Researching the Burgess collections: Amaury Garcia, Pontifícia Universidade Católica do Rio de Janeiro
Amaury Garcia is a PhD candidate at Pontifícia Universidade Católica do Rio de Janeiro (Pontifical Catholic University of Rio de Janeiro), researching the life and work of Anthony Burgess. Amaury received a travel grant from the Burgess Foundation to support a trip to Manchester, where he has spent the last fortnight in the Burgess collections. Here is his account of his visit.
“What’s it going to be then, eh?” This was the question I asked myself after I had successfully finished writing my master’s dissertation, back in 2005. It was a comparative study between Aldous Huxley’s Brave New World and Anthony Burgess’s A Clockwork Orange. By that time I had already fallen in love with Burgess’s oeuvre and with his magnetic character. So, I made up my mind to continue research on my favourite Mancunian.
At first I didn’t know which of his works to choose, as many of his books had made quite an impression on me. Andrew Biswell’s biography The Real Life of Anthony Burgess showed me a possibility. Biswell’s book was quite revealing and strengthened a notion I had been nurturing, that there couldn’t be only one Burgess. There were different ones, depending on where we looked. I then remembered that when I had read the Enderby novels I had a strong impression that I was faced with a somewhat darker side of Burgess’s character. Thus, I decided to carry out a comparative study between Burgess’s autobiography and Inside Mr. Enderby.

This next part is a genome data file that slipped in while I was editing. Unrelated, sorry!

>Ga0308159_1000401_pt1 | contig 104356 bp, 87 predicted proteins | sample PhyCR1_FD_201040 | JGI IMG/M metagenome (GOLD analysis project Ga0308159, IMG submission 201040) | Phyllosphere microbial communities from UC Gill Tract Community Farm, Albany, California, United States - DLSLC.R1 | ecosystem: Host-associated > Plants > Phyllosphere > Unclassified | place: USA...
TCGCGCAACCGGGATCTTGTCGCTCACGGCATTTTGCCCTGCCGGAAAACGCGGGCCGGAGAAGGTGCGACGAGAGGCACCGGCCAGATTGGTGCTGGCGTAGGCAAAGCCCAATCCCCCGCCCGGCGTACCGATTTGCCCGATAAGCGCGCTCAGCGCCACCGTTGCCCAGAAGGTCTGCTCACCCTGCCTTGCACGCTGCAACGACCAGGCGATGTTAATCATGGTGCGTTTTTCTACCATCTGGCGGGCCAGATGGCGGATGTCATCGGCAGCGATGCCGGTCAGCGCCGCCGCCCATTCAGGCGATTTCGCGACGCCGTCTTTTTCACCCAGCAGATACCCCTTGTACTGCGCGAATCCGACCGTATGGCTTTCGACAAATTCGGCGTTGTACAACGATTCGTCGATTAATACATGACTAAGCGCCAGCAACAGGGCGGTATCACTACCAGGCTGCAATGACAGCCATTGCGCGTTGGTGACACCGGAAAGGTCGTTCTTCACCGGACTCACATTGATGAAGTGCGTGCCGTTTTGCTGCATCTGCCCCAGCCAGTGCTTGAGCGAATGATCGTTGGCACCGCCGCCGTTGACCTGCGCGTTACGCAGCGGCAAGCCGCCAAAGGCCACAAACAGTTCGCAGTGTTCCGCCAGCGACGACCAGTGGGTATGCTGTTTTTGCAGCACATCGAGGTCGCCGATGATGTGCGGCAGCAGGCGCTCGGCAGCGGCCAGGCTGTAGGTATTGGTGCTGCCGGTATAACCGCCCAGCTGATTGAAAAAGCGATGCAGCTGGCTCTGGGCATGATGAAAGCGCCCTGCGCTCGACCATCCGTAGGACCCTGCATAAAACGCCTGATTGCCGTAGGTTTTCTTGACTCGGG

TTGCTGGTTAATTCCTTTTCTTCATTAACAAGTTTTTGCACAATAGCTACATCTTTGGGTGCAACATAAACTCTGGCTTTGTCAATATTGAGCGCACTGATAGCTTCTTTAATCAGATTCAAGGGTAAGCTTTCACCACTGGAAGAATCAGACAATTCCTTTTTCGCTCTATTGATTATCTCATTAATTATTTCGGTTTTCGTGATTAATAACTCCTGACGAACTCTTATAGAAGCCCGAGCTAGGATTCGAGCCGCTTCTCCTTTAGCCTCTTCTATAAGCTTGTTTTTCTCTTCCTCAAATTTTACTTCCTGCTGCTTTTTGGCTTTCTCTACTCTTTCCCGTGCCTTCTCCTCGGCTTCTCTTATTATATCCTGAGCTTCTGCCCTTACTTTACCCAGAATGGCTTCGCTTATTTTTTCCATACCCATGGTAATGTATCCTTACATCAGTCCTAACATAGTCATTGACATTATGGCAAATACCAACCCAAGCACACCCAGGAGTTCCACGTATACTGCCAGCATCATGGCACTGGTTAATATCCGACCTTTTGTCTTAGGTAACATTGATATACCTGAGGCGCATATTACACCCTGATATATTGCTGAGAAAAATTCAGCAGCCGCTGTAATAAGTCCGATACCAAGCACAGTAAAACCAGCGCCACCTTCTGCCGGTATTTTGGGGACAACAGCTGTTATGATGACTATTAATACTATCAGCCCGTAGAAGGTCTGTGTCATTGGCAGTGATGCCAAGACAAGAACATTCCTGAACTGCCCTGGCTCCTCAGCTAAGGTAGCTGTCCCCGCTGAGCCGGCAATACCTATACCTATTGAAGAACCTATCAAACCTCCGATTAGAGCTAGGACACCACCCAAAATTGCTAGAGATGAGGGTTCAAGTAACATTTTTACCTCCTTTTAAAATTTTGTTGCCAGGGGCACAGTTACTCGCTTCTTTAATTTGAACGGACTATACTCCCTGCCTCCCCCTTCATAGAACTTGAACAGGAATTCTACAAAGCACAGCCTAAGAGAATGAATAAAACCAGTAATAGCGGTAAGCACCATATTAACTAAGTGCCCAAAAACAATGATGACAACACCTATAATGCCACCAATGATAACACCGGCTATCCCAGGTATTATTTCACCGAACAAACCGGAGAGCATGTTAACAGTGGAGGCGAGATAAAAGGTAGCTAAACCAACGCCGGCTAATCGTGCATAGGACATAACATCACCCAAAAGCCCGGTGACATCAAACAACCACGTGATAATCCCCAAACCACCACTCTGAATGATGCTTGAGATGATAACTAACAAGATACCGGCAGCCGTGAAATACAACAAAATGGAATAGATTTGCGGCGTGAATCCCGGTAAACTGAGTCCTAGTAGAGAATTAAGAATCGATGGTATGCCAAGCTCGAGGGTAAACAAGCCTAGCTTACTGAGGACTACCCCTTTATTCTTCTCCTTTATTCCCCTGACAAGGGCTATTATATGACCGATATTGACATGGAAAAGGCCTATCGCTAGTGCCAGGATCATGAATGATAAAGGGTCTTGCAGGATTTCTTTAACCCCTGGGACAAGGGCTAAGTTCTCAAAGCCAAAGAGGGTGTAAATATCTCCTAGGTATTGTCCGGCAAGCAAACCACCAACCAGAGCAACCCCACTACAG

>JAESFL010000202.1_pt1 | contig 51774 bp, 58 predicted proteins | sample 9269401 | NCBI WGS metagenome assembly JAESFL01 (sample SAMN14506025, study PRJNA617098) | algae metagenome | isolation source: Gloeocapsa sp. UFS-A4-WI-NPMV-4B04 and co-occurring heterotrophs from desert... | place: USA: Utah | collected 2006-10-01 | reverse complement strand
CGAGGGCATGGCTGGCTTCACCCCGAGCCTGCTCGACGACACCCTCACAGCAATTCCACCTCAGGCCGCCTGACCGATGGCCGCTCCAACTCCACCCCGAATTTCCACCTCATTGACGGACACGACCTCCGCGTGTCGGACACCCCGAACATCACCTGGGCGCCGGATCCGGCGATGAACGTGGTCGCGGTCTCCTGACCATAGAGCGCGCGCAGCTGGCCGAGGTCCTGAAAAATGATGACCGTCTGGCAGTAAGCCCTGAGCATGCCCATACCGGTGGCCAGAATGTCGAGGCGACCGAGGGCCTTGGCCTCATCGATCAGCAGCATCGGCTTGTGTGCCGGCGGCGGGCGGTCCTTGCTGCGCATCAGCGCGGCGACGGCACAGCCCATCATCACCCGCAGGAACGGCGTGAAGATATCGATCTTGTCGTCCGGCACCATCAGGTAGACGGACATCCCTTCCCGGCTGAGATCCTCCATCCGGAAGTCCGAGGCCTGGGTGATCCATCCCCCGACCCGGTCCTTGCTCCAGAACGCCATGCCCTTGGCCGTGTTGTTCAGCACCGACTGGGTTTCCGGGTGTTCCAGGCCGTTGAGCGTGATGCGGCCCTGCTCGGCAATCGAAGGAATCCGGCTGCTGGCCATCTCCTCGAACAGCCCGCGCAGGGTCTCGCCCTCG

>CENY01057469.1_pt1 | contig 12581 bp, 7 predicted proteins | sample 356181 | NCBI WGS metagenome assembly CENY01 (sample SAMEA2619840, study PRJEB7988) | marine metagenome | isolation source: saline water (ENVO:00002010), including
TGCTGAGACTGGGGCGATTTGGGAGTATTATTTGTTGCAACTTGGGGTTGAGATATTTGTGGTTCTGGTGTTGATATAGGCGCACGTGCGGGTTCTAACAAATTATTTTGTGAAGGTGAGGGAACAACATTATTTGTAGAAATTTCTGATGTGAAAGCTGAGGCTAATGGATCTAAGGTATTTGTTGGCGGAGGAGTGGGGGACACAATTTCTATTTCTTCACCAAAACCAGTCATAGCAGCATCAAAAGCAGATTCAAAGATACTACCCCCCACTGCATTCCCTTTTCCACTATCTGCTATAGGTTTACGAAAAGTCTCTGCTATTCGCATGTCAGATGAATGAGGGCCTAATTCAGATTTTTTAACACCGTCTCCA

Having advanced with the theoretical aspects of my research, I felt that having access to Burgess’s personal archives would be of utmost importance to my work. Knowing the International Anthony Burgess Foundation held such archives, I decided to get in touch with the foundation’s director, Andrew Biswell. After a few e-mails, I sent him a proposal asking for the foundation to finance part of my research, more specifically a trip to Manchester, along with a two-week stay in the city, so that I could dig into Burgess’s archives. The proposal was accepted and here I am now, a student from Brazil, who has been given the opportunity not only of accessing precious material at the foundation but also of seeing and experiencing the native town of my favourite Mancunian.